Emeryville’s blueprint to a better Bay Area

Less freeways, more housing

More stories from Cedar Makhijani

The Bay Area is in trouble. Rents which, according to apartment listing website Zumper, are the second-highest in the country, continue to rise. Rising rents are pricing the artists, craftsmen, immigrants and other groups who made the Bay Area what it is—a hub of culture, innovation and diversity—out. Traffic is bad and BART data shows ridership is lacking, housing is in short supply and high demand, and homelessness is rampant. The solution? Planners and advocates argue we need to densify the region’s cities: convert single-family homes to duplexes or triplexes, and build higher and more affordable developments closer to the city centers.

John Bauters, Mayor of Emeryville—the city building more affordable housing than any other city in the Bay Area —says that other cities should embrace Emeryville’s approach to building affordable housing. Emeryville makes public land available to developers only if the developer agrees to build enough affordable housing to meet the city’s housing goals. Emeryville also maintains ownership of the land. Instead of selling to developers, the Emeryville City Council grants multi-decade land leases to developers with contracts that allow them to rip down or change the building at the end of the lease to build more affordable housing or densify further if necessary.
Bauters says that selling densification and building up isn’t hard. Densification and big housing developments almost always face fierce opposition, and therefore effectively dealing with opposition is hugely important to accomplishing these goals.When his plans have faced opposition, he lets those who oppose developments know their perspectives are heard. Bauters says that most times, making residents feel heard is enough to satisfy them. Opponents of these housing developments often point to potential problems like increased traffic and lack of parking, which Bauters says rarely manifest.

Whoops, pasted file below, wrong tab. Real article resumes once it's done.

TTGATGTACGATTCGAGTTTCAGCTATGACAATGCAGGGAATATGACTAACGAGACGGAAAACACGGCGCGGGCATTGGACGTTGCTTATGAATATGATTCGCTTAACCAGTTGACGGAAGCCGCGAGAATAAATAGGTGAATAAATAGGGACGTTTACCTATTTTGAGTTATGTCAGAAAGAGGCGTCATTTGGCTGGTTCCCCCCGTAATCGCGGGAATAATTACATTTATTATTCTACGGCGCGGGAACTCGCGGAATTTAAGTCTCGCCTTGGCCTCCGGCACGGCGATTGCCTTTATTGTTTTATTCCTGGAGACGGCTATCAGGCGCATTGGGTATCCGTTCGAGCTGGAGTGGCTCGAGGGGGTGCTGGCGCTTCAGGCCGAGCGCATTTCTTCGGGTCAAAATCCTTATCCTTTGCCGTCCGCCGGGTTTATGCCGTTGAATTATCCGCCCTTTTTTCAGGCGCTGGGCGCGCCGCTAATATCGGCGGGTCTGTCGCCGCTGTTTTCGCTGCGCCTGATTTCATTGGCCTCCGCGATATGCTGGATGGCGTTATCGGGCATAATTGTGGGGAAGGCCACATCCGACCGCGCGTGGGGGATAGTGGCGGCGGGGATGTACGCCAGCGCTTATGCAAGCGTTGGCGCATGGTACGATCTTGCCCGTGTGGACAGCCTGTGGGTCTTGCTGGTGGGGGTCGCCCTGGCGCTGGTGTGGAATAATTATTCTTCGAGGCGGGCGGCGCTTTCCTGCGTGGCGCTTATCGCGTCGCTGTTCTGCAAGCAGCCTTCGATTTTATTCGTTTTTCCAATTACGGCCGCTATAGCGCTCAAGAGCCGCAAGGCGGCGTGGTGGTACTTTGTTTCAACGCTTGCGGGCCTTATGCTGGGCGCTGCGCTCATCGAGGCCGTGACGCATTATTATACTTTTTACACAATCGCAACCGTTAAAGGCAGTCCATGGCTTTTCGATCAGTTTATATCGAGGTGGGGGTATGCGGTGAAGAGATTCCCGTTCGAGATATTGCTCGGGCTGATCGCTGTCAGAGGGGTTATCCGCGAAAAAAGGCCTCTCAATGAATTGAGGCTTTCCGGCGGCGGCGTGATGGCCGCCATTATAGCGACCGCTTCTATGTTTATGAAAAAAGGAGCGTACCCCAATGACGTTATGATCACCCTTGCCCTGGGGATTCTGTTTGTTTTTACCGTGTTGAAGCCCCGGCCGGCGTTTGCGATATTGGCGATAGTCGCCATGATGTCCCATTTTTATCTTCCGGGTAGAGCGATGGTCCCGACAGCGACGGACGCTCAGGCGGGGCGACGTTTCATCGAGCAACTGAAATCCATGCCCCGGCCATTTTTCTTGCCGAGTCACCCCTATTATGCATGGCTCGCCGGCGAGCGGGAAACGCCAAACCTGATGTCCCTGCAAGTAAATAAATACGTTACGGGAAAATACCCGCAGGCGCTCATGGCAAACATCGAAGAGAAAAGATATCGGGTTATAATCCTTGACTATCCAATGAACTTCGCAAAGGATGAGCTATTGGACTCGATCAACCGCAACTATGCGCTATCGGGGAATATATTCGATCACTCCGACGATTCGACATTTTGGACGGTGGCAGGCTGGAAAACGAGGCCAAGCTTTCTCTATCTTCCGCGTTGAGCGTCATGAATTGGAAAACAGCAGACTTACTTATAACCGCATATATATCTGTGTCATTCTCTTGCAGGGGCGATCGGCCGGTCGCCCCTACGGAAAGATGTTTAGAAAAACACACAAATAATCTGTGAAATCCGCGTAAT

Bauters says that he agrees to address problems if they actually materialize, which he says is enough to get approval from residents. He believes that avoiding devoting energy, time and funds to solving problems that don’t yet—and may never—exist is critical to getting these projects done.
Bauters notes that fears of increased traffic, while legitimate, are misguided, because if housing isn’t built in cities it would be built in suburbs, creating a larger commuter population, making traffic even worse. Therefore, Bauters believes that the lack of affordable housing makes traffic worse.
Public transit is a commonly proposed solution to traffic. However, California still pours billions into maintaining and expanding roads every year, encouraging sprawl and car-dependency. And, when money is proposed for transit projects, pushback is all but guaranteed.